But in all of these, I think its high-time we need to start telling ourselves some home truths. We need to start engaging in serious discussions that are devoid of religious and ethnic sentiments. Whether we like it or not, the fact remains that the entity called Nigeria, in its current form is not working. What’s the point in deceiving ourselves and pretending to be living in harmony? The nation’s ethnic and religious disunity cannot be over-emphasized! So if that’s the case, what exactly has Gadaffi said that is new? Has he told us anything we haven’t heard before? So what’s all fuss about?

Therefore, what’s the point of the current diplomatic stand-off with Col. Gadaffi, when there are urgent issues we need to deal with? Why do our leaders love chasing shadows? When the CIA issued a report few years ago that Nigeria will disintegrate by 2015, why didn’t we recall the Nigerian Ambassador to the US? Why didn’t the National Assembly summon the US Ambassador? For me, the US prediction if anything is far worse than Gadaffi’s comments. I wouldn’t at be surprised if we are told that a House of Reps delegation will embark on an “all expenses paid” trip to Libya for “high level diplomatic talks” with the Libyan govt.

As the Yorubas say, “a fi ete le a npa lapapa”. Barely over a week ago, more than 500 people were slaughtered in Jos, however the National Assembly did not see it a matter of urgency to summon the head of the nation’s security agencies. The only action taken so far by the govt was the sacking of the National Security Adviser, and only to be replaced by a recycled retired Army General. So what about D-G of SSS? What about Inspector-General of Police? What about the Army GOC, who is responsible for enforcing the imposed curfew? What about the state commissioner of police? What about the state “chief security officer, Gov. Jang?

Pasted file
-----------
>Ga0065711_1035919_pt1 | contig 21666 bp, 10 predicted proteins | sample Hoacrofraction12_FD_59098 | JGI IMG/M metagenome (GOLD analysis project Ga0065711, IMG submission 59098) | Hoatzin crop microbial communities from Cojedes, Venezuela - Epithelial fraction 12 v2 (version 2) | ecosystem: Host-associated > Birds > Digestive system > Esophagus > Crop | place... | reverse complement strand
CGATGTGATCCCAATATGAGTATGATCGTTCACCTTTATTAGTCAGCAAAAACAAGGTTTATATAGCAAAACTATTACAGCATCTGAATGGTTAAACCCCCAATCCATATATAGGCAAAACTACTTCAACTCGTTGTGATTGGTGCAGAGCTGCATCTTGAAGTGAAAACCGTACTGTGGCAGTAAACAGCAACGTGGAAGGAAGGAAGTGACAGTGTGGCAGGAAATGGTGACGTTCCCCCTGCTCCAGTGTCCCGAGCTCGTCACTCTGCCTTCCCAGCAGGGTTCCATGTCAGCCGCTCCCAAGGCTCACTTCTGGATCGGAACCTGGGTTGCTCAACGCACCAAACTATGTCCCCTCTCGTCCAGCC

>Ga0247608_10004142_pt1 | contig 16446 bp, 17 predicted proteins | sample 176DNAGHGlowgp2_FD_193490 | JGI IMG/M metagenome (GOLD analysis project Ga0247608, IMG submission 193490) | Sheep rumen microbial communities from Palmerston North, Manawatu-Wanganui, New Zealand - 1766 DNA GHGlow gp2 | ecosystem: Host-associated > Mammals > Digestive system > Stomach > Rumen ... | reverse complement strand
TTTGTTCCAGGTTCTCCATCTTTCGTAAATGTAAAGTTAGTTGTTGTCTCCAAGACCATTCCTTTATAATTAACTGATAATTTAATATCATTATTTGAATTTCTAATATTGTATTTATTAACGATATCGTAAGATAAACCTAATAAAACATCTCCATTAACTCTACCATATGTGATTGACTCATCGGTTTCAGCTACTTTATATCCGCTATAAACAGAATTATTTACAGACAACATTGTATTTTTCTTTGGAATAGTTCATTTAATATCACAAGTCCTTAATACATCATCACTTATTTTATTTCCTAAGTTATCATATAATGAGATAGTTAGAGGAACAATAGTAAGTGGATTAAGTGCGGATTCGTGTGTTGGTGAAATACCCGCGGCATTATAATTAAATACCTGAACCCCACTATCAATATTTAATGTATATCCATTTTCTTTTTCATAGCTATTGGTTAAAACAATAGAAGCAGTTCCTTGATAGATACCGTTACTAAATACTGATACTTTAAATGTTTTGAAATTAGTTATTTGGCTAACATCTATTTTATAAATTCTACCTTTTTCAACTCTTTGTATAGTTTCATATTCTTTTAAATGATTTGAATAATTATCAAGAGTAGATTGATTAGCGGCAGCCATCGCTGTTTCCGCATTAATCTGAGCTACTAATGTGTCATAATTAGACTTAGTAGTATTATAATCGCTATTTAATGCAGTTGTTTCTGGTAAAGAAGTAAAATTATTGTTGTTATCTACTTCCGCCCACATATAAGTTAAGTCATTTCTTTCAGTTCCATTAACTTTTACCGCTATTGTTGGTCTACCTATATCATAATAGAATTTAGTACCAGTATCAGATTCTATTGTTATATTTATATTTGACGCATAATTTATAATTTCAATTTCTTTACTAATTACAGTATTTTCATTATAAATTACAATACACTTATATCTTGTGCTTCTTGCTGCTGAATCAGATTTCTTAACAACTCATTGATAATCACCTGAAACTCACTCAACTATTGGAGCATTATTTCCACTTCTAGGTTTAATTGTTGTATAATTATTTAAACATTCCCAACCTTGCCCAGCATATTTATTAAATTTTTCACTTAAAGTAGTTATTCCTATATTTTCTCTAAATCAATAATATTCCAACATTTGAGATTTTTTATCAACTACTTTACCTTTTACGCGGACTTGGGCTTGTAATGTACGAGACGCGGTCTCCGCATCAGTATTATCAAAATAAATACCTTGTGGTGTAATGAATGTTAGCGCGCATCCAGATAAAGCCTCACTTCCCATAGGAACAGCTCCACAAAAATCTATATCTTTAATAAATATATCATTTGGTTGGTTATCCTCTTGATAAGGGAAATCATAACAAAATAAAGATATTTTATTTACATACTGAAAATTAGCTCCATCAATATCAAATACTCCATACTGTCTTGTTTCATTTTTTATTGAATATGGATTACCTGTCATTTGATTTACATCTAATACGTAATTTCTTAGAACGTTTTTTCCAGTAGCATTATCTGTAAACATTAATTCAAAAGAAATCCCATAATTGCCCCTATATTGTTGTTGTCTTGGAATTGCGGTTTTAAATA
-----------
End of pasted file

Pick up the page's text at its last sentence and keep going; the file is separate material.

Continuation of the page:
You need not to study political history to understand the deep-rooted ethnic and religious prejudice in Nigeria. And instead of addressing these fundamental issues, our leaders either engage in diversionary tactics or play the proverbial ostrich. Truth be told, Col. Gadaffi is not our problem; neither will the recall of Nigeria diplomat provide the solution to our ethno-religious crisis. The question now is, how can we forestall another ethno-religious killing?

Our leaders need to start focussing their energy on acts of nation building. The national assembly and executive should stop playing to the gallery. It was the same way they issued the US govt a 2-week ultimatum, when Nigeria was included in the US list of terrorist nations. Enough of all these comedy!

And if they like, let them continue to hue and cry over Gadaffi’s statement, it will be Robert Mugabe next, who will be advising us on how to manage our economy.


Shmuel said...

Nice Post. Spot on again.

Funmi Yusuf Odunaike said...

Well said. I think this whole issue is to divert attention from the pressing issues at hand if you ask me. The most important thing is to let our elected officials understand that this cry on no issue at all as far as i'm concerned is not working. Ghadaffi has said worse about United States and i don't see senators losing sleep over him when far more pressing issues such as the nation economics and health bills are on ground.